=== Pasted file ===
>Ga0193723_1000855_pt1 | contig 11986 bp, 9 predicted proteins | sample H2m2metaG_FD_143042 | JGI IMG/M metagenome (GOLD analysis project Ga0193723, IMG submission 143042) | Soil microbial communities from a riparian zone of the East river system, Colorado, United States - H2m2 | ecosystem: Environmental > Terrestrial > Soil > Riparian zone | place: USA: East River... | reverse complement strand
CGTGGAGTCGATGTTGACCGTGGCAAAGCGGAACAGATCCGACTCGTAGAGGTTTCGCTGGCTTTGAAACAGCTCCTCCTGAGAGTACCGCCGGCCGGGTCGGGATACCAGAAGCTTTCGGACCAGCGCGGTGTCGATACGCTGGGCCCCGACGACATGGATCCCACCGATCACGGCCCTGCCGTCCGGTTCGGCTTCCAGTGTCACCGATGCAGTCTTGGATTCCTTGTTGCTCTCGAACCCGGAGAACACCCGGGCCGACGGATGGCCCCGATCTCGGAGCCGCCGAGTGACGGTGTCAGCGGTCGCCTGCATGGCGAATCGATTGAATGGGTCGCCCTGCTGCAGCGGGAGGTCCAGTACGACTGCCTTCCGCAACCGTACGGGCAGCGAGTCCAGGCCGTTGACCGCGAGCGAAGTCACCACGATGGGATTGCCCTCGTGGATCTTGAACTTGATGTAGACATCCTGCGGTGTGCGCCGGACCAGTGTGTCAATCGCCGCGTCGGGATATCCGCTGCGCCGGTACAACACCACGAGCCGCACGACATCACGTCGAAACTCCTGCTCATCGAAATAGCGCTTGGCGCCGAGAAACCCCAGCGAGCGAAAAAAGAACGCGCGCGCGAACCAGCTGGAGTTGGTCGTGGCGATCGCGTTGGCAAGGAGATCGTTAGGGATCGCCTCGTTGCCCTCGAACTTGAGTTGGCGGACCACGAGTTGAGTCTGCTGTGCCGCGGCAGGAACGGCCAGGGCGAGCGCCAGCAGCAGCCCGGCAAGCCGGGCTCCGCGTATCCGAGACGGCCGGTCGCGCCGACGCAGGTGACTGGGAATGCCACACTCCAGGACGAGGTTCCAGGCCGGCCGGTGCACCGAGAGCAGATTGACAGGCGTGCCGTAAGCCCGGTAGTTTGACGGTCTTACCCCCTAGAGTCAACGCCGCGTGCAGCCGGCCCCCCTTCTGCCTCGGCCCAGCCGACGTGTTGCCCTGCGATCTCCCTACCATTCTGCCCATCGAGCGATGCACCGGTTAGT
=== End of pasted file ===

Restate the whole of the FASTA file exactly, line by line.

>Ga0193723_1000855_pt1 | contig 11986 bp, 9 predicted proteins | sample H2m2metaG_FD_143042 | JGI IMG/M metagenome (GOLD analysis project Ga0193723, IMG submission 143042) | Soil microbial communities from a riparian zone of the East river system, Colorado, United States - H2m2 | ecosystem: Environmental > Terrestrial > Soil > Riparian zone | place: USA: East River... | reverse complement strand
CGTGGAGTCGATGTTGACCGTGGCAAAGCGGAACAGATCCGACTCGTAGAGGTTTCGCTGGCTTTGAAACAGCTCCTCCTGAGAGTACCGCCGGCCGGGTCGGGATACCAGAAGCTTTCGGACCAGCGCGGTGTCGATACGCTGGGCCCCGACGACATGGATCCCACCGATCACGGCCCTGCCGTCCGGTTCGGCTTCCAGTGTCACCGATGCAGTCTTGGATTCCTTGTTGCTCTCGAACCCGGAGAACACCCGGGCCGACGGATGGCCCCGATCTCGGAGCCGCCGAGTGACGGTGTCAGCGGTCGCCTGCATGGCGAATCGATTGAATGGGTCGCCCTGCTGCAGCGGGAGGTCCAGTACGACTGCCTTCCGCAACCGTACGGGCAGCGAGTCCAGGCCGTTGACCGCGAGCGAAGTCACCACGATGGGATTGCCCTCGTGGATCTTGAACTTGATGTAGACATCCTGCGGTGTGCGCCGGACCAGTGTGTCAATCGCCGCGTCGGGATATCCGCTGCGCCGGTACAACACCACGAGCCGCACGACATCACGTCGAAACTCCTGCTCATCGAAATAGCGCTTGGCGCCGAGAAACCCCAGCGAGCGAAAAAAGAACGCGCGCGCGAACCAGCTGGAGTTGGTCGTGGCGATCGCGTTGGCAAGGAGATCGTTAGGGATCGCCTCGTTGCCCTCGAACTTGAGTTGGCGGACCACGAGTTGAGTCTGCTGTGCCGCGGCAGGAACGGCCAGGGCGAGCGCCAGCAGCAGCCCGGCAAGCCGGGCTCCGCGTATCCGAGACGGCCGGTCGCGCCGACGCAGGTGACTGGGAATGCCACACTCCAGGACGAGGTTCCAGGCCGGCCGGTGCACCGAGAGCAGATTGACAGGCGTGCCGTAAGCCCGGTAGTTTGACGGTCTTACCCCCTAGAGTCAACGCCGCGTGCAGCCGGCCCCCCTTCTGCCTCGGCCCAGCCGACGTGTTGCCCTGCGATCTCCCTACCATTCTGCCCATCGAGCGATGCACCGGTTAGT